Smart Ways to Save


How to create a solid savings plan and build capital for your practice

For most of corporate America, the path toward long-term growth is fairly straightforward: companies plow profits back into the firm to save for a rainy day, and to build capital for making acquisitions that will further growth.

But traditionally, physicians haven't tended to think that way when it comes to their practices -- their businesses. Instead, say financial experts, many spend all extra profits at the end of the year, paying them out in tax-deductible bonuses. That way, there are no assets left on which to pay hefty capital gains taxes.

Yet some financial advisors say that's woefully shortsighted.
"Most physicians are concerned about year-to-year tax savings rather than building a war chest to take advantage of business opportunities," says Keith Borglum, vice president of Professional Management and Marketing, a Santa Rosa, Calif.-based healthcare consulting firm.

That's unfortunate, says Borglum, because without sufficient savings, it becomes more difficult for practices to, say, acquire a piece of equipment that can be used to expand services, hire a new clinician, or invest in staff education or retirement funds.

So while it may be easier said than done, setting aside a nest egg from year to year is a strategy worth considering.

Corporate structure counts

Most physician practices are structured as a C-corporation, a federal tax designation that determines the amount of taxes paid each year, explains Mark Kropiewnicki, a partner with The Health Care Group, a consulting firm in Plymouth Meeting, Pa. Some C-corps enjoy a graduated tax rate that can be as low as 15 percent on capital gains, depending on the worth of the assets the business has accumulated at year end.

But physician practices fall under the C-corp heading of "personal service corporation," which requires that all capital gains be taxed at a flat rate of 35 percent. That means that if a practice has $100,000 remaining at the end of the year, $35,000 off the top goes to Uncle Sam -- and that doesn't include state taxes, which vary from state to state. 

One way around that heavy tax burden, says James Pearman Jr., president of Roanoke, Va.-based Fee-Only Financial Planning, is to structure the practice as an S-corporation or similar entity. S-corps, partnerships, and limited liability corporations are "pass-through" entities, in which all income is distributed to the partners, who pay personal income taxes on it.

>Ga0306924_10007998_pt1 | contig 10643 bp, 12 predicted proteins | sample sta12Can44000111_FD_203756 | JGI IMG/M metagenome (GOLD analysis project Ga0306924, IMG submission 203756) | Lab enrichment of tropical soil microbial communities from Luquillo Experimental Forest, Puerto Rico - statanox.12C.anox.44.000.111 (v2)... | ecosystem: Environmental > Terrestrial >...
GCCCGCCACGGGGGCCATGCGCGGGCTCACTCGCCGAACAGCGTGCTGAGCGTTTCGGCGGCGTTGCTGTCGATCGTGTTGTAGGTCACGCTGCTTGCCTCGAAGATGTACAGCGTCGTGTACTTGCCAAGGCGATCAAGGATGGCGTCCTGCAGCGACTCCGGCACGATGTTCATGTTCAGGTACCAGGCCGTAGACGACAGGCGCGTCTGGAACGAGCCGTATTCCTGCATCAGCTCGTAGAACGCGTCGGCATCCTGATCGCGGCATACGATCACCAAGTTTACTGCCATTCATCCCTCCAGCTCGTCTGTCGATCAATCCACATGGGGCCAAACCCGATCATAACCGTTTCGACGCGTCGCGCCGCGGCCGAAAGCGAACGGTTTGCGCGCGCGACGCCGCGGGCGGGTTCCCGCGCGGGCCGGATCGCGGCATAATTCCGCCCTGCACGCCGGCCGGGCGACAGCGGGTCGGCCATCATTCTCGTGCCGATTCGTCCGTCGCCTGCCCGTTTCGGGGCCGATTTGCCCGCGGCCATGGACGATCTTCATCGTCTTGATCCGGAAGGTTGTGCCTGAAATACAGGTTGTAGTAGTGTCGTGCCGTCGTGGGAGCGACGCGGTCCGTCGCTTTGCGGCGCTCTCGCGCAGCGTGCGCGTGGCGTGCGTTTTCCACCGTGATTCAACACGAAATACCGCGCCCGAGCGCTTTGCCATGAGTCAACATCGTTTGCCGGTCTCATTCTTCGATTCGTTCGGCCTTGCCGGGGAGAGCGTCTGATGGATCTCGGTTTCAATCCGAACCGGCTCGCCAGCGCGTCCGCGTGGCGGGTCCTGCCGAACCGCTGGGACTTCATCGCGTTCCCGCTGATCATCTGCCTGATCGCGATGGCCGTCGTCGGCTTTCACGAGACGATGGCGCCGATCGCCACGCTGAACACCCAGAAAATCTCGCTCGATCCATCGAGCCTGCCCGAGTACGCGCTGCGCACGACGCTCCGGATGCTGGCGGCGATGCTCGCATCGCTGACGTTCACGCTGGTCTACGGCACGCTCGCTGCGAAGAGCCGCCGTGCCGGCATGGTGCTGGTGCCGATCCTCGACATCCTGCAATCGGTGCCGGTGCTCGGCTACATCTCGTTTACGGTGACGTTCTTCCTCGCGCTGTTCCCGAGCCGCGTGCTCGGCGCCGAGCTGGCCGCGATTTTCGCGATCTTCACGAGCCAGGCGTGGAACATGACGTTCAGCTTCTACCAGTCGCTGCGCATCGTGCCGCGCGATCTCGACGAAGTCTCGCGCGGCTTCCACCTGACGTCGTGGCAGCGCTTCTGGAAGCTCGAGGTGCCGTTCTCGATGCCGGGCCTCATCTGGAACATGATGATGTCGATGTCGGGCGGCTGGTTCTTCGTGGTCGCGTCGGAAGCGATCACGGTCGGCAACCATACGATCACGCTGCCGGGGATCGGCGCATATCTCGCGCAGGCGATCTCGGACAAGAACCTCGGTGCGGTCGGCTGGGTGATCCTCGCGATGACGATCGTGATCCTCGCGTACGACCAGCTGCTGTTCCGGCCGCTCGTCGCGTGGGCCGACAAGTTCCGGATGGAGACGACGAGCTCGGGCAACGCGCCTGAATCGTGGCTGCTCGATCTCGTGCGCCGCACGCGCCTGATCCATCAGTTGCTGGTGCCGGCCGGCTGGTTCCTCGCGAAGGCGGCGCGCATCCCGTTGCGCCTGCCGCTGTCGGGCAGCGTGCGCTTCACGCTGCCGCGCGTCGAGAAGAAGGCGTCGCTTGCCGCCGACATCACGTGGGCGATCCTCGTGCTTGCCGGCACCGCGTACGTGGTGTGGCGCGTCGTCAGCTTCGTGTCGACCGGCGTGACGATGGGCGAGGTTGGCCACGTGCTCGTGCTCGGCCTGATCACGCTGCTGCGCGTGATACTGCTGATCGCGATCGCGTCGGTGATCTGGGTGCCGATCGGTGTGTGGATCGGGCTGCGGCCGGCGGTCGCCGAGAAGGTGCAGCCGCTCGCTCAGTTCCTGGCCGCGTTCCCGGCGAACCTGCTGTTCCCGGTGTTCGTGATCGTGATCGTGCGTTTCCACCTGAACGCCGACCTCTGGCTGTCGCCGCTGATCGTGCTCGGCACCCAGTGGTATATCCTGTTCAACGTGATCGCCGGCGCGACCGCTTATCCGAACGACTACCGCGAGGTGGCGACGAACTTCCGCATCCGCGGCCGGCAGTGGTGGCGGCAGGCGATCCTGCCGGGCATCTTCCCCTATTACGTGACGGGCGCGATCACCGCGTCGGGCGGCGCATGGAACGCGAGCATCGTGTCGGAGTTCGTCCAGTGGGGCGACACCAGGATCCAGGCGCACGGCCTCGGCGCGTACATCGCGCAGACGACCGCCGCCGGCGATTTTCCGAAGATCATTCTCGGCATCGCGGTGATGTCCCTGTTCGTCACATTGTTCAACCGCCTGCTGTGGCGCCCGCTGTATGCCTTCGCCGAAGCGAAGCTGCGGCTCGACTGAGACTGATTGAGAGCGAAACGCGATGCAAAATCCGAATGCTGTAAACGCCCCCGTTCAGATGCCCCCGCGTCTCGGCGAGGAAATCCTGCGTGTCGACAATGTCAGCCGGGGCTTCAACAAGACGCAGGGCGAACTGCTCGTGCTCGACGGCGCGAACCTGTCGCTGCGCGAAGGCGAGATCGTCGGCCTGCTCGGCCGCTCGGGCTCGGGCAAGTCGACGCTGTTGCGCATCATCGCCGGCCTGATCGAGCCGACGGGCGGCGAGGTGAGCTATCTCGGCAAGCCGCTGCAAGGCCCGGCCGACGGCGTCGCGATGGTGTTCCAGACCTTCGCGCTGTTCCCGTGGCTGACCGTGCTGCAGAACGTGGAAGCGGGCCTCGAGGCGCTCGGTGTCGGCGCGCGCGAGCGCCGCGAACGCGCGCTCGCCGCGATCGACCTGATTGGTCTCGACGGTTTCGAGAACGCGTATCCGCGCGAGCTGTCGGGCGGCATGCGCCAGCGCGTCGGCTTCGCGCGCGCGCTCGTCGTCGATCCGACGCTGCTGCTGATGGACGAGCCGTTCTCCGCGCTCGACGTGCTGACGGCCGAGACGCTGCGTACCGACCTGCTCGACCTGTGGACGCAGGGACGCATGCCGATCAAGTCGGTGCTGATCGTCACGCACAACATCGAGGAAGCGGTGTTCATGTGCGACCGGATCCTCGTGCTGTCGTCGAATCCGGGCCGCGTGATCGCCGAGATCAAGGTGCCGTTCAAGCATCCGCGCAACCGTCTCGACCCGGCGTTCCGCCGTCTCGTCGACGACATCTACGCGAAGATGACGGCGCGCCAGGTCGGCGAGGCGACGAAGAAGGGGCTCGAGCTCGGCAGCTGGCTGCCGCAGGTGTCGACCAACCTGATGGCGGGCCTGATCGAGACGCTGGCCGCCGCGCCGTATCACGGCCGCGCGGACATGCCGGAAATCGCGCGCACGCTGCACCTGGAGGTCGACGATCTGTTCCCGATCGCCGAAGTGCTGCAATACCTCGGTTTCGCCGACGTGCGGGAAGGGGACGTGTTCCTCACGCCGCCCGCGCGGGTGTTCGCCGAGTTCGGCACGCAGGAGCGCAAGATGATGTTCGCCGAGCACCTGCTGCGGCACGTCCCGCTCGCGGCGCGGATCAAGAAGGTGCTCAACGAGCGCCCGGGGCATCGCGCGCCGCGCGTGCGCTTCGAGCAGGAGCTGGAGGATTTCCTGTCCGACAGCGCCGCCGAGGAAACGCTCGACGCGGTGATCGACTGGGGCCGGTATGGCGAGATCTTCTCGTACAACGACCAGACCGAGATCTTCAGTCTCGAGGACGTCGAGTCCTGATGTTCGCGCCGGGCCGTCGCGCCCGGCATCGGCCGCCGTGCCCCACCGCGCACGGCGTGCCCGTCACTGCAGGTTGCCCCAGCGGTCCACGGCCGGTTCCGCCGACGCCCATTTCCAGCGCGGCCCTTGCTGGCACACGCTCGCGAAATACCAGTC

The upside to this, says Pearman, is that taxes are not paid twice, which can happen in a C-corp if some of the nest egg is paid out to physicians. "First, 35 percent comes off the top, then the physician must pay income tax, likely at a very high rate," says Pearman.

Under an S-corp, physicians can build the practice's profit into savings by investing in tax-sheltered stocks or bonds. Then, when they want to make an acquisition or buy a piece of pricey equipment, physicians can pull the money out of the investment, only paying taxes on it at that time, says Pearman.

Choosing a corporate structure that will maximize savings is "a matter of weighing the pros and cons," says Daniel Mefford, CPA, and president of Columbus, Ohio-based Practice Resource Management Group.

Mefford explains that, while there is state-by-state variation, in most pass-through entities, the business partners are prohibited from deducting many expenses that are tax-deductible in a C-corp. For instance, there's a limit to how much health insurance expense you can write off through an S-corp. Most larger practices choose a C-corp structure to take advantage of the deductions while solo or two-doctor practices may find it more beneficial to go with the S-corp.

Strategies that work

Still, some advisers continue to recommend spending down all the extra cash at the end of the year or before -- but doing so in clever, growth-stimulating ways. Kropiewnicki recommends using savings to bring on a new partner, or new employees, since those types of expenses are tax-deductible.